- it may appear to be simple, but it is not;
- you need to think about what caused what in order to connect things; and
- this kind of biographical note causes the people in my office more trouble than any other kind of writing.
Did anyone look him up to find out about him? That is something my boss often reminds us to do when we're editing biographical notes. He urges us to find out things like major events, major publications, awards and other forms of recognition, and so forth and to use what we discover to edit the note. These awful summaries--I say "awful" because they reduce someone's life, ambitions, ideals, travails, et cetera to a few sentences--are horrible creatures to deal with, especially after being handled by the kind of amateur who wrote the paragraph I gave you.
If you had looked up Nearing, you would have found that "Community Party" should be "Communist Party" and, as I said on Tuesday, he lived to be a hundred years old and had a full, rich life. While you were editing, you also should have asked yourself when "today" was in relation to the exploitation of child labor and the advent of World War I.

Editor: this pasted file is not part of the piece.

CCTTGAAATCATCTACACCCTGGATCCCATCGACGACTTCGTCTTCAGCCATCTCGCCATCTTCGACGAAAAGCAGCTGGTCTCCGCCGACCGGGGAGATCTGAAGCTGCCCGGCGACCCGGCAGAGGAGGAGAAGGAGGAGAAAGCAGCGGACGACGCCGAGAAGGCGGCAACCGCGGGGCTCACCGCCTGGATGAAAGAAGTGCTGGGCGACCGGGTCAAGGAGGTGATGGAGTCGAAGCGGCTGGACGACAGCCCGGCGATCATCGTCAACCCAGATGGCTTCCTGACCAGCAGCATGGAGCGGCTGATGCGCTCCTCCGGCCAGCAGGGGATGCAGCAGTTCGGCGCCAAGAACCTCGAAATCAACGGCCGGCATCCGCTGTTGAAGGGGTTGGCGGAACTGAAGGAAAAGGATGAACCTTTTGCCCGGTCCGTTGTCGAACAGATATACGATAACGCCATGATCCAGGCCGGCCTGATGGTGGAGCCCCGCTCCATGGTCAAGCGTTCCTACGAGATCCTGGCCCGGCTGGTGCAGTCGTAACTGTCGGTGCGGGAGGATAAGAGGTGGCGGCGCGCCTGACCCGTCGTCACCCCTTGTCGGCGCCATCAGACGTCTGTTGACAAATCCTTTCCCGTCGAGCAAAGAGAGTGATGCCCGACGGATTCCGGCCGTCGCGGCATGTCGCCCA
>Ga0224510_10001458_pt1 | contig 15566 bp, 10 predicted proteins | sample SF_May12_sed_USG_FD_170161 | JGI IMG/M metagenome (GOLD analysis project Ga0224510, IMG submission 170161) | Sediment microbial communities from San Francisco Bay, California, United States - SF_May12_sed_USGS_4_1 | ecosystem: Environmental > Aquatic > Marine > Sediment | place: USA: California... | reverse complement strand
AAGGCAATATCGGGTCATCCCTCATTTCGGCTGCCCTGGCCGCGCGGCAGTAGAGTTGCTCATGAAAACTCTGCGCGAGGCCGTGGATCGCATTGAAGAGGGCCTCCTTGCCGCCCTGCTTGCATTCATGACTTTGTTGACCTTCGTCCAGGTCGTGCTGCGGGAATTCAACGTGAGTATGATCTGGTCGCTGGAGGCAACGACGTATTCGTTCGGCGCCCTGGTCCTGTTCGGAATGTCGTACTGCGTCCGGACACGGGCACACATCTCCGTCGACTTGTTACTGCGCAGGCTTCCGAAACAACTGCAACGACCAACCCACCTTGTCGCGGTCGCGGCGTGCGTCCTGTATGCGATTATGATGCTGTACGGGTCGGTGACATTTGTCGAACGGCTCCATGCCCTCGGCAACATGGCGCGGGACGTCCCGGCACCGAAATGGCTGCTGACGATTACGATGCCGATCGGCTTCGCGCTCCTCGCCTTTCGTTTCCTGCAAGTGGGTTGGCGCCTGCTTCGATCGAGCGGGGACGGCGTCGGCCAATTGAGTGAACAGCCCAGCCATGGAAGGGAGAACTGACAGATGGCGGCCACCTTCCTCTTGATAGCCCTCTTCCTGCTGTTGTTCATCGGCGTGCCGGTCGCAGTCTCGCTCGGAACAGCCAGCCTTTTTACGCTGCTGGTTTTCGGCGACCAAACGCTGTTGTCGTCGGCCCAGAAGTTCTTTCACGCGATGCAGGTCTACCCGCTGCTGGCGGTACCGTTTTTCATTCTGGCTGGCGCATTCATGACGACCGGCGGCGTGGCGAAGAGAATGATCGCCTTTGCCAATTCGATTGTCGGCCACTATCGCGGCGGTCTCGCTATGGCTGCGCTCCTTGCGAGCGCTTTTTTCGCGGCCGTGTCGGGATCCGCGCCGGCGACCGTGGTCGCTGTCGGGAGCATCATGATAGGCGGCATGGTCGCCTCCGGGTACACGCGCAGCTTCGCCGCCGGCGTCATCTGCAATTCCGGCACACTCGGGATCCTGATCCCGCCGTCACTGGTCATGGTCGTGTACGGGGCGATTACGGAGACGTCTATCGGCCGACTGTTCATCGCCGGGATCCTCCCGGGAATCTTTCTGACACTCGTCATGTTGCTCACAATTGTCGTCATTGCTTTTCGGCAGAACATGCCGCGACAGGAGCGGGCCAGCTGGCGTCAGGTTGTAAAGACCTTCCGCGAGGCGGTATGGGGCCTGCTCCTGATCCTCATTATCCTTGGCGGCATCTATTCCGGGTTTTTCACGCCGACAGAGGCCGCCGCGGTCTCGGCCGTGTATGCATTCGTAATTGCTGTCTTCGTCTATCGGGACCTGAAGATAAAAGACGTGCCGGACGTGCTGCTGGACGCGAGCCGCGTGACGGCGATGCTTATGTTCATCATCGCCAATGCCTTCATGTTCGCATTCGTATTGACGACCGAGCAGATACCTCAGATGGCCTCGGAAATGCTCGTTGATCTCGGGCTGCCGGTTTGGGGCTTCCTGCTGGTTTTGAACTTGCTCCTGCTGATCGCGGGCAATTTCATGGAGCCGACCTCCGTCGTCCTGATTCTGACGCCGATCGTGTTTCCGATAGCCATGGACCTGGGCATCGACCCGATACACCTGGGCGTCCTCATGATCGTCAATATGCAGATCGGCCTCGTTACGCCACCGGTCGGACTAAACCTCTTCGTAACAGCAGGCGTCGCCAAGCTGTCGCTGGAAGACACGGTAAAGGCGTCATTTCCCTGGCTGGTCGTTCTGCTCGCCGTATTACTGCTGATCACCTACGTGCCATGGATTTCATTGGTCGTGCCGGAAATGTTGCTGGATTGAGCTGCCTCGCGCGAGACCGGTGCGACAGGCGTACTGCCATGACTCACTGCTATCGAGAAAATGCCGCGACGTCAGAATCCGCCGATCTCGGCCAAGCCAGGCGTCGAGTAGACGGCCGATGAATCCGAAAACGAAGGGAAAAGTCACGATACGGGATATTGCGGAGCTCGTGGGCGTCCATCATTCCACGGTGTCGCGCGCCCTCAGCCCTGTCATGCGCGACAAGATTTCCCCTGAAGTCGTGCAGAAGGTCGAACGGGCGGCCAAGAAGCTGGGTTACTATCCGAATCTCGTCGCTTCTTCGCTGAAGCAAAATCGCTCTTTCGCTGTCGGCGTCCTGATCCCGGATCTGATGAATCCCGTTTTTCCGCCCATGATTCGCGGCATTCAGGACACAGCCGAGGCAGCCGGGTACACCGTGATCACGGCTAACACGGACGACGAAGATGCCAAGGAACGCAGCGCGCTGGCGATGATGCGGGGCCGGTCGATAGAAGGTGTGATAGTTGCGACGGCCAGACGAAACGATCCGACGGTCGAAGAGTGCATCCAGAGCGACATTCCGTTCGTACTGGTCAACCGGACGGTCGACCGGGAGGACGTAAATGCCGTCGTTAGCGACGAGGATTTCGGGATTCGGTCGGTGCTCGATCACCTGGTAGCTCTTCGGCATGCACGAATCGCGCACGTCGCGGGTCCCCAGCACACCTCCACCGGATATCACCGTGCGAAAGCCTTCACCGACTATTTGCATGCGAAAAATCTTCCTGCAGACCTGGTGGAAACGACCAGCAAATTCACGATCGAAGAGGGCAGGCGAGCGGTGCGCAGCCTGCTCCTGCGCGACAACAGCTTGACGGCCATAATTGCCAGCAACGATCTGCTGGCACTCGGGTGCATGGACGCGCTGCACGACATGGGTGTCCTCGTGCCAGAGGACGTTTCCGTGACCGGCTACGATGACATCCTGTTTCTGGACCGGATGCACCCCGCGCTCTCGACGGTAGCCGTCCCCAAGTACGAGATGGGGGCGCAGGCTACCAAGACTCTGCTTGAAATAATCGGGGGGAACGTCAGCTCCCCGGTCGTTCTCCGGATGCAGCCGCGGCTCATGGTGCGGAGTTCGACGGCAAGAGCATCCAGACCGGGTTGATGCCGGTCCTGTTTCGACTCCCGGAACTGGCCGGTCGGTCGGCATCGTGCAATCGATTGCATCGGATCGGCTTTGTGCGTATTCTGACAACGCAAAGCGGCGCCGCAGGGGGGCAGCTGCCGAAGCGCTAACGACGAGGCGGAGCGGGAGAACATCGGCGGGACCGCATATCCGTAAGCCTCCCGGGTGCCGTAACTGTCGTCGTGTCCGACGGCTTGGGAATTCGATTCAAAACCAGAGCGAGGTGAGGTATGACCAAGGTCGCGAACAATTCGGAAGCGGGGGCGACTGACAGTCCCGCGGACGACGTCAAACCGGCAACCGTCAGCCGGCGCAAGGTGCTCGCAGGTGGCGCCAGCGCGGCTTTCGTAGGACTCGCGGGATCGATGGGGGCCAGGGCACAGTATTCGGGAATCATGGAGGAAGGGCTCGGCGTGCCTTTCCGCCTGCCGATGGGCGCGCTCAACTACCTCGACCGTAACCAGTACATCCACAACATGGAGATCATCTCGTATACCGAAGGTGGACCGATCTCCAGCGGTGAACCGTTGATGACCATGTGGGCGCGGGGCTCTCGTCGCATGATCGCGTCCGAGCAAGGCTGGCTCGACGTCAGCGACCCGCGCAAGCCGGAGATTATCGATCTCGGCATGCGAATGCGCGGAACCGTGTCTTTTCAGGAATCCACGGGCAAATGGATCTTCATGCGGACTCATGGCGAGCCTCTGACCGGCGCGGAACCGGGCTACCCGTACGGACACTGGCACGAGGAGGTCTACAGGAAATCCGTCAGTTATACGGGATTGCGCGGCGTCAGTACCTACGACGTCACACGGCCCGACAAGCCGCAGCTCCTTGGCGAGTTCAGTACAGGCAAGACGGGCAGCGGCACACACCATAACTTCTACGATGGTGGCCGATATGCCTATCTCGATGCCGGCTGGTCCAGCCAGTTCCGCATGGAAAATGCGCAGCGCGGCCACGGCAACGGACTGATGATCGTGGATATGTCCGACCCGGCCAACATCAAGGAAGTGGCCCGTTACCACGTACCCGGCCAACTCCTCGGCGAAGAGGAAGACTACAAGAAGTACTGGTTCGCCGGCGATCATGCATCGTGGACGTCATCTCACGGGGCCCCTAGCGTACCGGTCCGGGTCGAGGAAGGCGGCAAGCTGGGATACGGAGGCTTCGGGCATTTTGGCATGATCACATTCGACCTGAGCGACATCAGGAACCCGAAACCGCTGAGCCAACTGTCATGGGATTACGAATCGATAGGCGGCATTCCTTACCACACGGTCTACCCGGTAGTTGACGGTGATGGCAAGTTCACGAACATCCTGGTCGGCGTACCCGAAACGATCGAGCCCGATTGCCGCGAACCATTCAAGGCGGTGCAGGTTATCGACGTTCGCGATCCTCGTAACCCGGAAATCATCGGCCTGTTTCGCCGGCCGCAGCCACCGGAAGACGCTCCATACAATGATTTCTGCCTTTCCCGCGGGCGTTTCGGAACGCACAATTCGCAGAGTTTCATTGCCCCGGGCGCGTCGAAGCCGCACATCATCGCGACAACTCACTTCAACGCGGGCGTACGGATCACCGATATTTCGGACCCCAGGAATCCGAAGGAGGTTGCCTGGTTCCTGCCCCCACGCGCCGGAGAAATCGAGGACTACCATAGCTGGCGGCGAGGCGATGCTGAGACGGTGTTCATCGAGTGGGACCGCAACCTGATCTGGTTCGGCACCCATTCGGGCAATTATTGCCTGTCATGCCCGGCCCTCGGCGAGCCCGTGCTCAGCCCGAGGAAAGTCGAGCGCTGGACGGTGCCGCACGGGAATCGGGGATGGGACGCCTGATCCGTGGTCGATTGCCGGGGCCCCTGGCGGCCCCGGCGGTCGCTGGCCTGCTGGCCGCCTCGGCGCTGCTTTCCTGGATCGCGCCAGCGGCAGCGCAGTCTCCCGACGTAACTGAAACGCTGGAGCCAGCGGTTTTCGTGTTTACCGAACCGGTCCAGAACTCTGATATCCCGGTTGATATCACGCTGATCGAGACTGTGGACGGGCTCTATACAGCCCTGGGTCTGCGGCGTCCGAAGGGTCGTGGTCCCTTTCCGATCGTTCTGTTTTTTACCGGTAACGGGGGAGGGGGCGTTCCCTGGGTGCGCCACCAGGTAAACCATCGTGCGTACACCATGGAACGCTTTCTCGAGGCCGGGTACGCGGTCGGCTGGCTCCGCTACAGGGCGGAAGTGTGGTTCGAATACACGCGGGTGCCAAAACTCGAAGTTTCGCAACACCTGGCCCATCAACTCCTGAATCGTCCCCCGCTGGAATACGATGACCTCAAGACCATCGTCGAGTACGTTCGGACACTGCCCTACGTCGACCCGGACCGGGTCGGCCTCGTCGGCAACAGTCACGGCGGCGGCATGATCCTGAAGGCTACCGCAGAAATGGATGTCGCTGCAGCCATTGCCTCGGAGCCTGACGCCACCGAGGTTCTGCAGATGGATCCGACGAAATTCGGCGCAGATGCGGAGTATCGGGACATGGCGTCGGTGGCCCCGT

Sometimes when we are given a piece of writing that is lifeless and naive, we assume its subject is lifeless and simple. When editing biographical notes, we have to be on guard against the following:
- assuming that the writer has given emphasis to the right things--and the degree of emphasis is correct;
- assuming that simple declarative sentences following one another do not have links or connections; and
- accepting without question phrasing like "He had a public fight against child labor."
P.S. This image is from Americans Who Tell the Truth.